“Grexit would be good for the euro, but not for German exports”

By Tania Suárez, in Madrid | Fernando Luque is analyst and editor for Morningstar. In a conversation with The Corner, he said that Greece will not withdraw the euro because “that possibility is no good for anybody, neither for Greece, nor for Germany.” Luque explains that there are no shortcuts to solve the Greek crisis, but that will not necessarily damage other peripheral countries such as Italy or Spain.


Question.- The Greek prime minister Antonis Samaras will meet Angela Merkel and François Hollande next week. How will react the markets? There will be any repercussion?

Answer.- I don’t think so. I don’t expect that those meetings between Greece, France and Germany will have any special impact in the markets.

Q.- In your opinion, what will Merkel and Hollande decide to do with Greece?

A.- Well, I think the German thesis will prevail; so Greece will have to fully comply with those commitments made a long time ago.

Q.- Is it likely that Greece will withdraw the euro zone? If so, when and with which repercussions for the rest of country members?

A.- No, I don’t think Greece will withdraw the euro whatsoever. That possibility is no good for anybody, neither for Greece nor, of course, for Germany. From my point of view, a withdrawal of Greece from the euro zone would be good for the euro, but not for German exports. The reason is that Germany really needs a weak euro.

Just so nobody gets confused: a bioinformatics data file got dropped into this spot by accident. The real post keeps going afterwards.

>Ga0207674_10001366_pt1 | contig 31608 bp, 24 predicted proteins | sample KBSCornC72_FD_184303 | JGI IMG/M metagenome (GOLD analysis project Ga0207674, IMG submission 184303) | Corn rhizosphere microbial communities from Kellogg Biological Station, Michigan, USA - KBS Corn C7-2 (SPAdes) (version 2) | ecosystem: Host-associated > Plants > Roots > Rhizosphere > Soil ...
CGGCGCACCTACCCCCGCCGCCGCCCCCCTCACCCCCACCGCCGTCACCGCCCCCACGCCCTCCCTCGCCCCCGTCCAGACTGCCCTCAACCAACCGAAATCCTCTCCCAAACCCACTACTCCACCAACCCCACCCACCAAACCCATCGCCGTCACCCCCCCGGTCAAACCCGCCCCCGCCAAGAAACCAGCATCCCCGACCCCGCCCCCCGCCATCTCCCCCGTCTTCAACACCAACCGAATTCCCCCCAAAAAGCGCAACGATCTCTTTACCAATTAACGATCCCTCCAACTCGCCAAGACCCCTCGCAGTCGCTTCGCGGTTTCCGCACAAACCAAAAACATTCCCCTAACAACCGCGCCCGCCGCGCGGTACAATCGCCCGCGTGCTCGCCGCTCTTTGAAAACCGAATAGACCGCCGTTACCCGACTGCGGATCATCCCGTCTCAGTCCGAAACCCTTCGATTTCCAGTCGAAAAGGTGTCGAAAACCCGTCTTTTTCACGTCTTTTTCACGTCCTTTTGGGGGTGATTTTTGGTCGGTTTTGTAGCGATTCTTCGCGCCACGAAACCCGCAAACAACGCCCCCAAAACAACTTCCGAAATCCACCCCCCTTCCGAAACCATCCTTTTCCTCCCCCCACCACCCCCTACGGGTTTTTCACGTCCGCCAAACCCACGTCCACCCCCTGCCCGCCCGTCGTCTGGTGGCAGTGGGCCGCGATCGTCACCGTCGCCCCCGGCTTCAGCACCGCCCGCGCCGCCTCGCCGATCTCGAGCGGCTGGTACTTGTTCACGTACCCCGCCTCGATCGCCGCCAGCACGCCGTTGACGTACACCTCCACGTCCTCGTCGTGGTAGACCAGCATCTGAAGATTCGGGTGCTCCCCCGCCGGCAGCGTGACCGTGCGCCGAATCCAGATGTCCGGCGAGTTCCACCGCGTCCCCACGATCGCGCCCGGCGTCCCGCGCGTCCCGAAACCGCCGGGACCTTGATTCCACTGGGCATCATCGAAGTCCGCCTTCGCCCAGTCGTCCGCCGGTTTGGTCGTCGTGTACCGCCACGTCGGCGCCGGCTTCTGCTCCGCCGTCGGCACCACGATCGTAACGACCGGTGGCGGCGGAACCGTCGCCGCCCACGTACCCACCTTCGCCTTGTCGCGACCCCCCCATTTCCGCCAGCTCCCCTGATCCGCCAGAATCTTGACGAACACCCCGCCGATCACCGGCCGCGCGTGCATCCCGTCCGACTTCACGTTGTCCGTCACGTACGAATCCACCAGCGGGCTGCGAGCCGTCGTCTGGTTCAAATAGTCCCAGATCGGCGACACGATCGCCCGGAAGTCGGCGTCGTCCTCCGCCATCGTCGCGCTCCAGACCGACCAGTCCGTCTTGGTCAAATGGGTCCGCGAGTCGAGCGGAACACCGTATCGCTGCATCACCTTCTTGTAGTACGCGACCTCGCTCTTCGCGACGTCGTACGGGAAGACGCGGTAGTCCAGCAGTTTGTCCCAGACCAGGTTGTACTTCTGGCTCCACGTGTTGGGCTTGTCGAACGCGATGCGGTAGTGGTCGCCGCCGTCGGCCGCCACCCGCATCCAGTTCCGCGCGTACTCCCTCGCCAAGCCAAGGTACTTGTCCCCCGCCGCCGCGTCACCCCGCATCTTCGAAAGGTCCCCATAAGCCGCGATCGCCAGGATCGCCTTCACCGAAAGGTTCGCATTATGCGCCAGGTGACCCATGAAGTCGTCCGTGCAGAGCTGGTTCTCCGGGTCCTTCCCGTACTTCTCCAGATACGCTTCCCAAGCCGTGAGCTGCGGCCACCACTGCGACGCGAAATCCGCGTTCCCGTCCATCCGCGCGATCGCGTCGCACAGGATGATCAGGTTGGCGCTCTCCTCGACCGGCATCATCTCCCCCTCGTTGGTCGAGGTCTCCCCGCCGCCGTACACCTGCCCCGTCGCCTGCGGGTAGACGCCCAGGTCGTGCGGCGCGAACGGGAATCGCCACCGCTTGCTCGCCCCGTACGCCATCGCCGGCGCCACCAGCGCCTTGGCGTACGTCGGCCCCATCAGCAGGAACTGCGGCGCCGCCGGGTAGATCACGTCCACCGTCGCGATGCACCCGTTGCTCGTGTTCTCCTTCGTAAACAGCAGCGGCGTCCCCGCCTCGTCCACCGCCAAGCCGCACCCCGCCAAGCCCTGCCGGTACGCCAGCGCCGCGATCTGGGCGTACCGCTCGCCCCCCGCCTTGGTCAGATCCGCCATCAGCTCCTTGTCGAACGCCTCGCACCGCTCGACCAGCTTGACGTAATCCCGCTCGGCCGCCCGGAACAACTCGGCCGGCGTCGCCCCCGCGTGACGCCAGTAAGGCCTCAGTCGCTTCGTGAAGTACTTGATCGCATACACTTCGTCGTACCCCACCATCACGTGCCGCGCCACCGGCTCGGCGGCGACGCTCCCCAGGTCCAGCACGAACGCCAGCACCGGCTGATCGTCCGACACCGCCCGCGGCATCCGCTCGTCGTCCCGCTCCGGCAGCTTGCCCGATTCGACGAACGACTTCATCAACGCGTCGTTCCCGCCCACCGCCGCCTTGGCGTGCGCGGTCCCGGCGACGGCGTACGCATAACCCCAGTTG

Greece EuroQ.- How could be solved the “Greek problem”?

A.- Well… with time and patience… there are no shortcuts to solve the so called Greek problem.

Q.- If Greece requests a new bond haircut, will that be detrimental to Spain or Italy?

A.- Not necessarily. It is bad news, for sure, but I think that the markets are currently differentiating what is happening or may happen in Greece from the situation in Spain and in Italy.

Q.- Some experts say if Spain asked for a bailout, a short while after, Italy would be next. But, may it be the case that both countries asked simultaneously for the bailout? What would happen then?

A.- I think it is unlikely that both countries ask for it at the same time. In principle, the fiscal situation in Italy isn’t as serious as the Spanish, although the size of the Italian debt is considerably higher than that of Spain. If both countries asked simultaneously for the bailout, it would be really dramatic for the euro zone. To be honest, there is no money to rescue both countries, and even less if they have to do it at the same time.

Q.- It seems that the markets are now in a phase of transition, awaiting. What can we expect for September?

A.- Well, we are having a quite relaxed summer for the markets, not only in equity but in fixed income markets as well. However, I think sooner or later all the doubts and the volatility will be back.

About the Author

The Corner
The Corner has a team of on-the-ground reporters in capital cities ranging from New York to Beijing. Their stories are edited by the teams at the Spanish magazine Consejeros (for members of companies’ boards of directors) and at the stock market news site Consenso Del Mercado (market consensus). They have worked in economics and communication for over 25 years.

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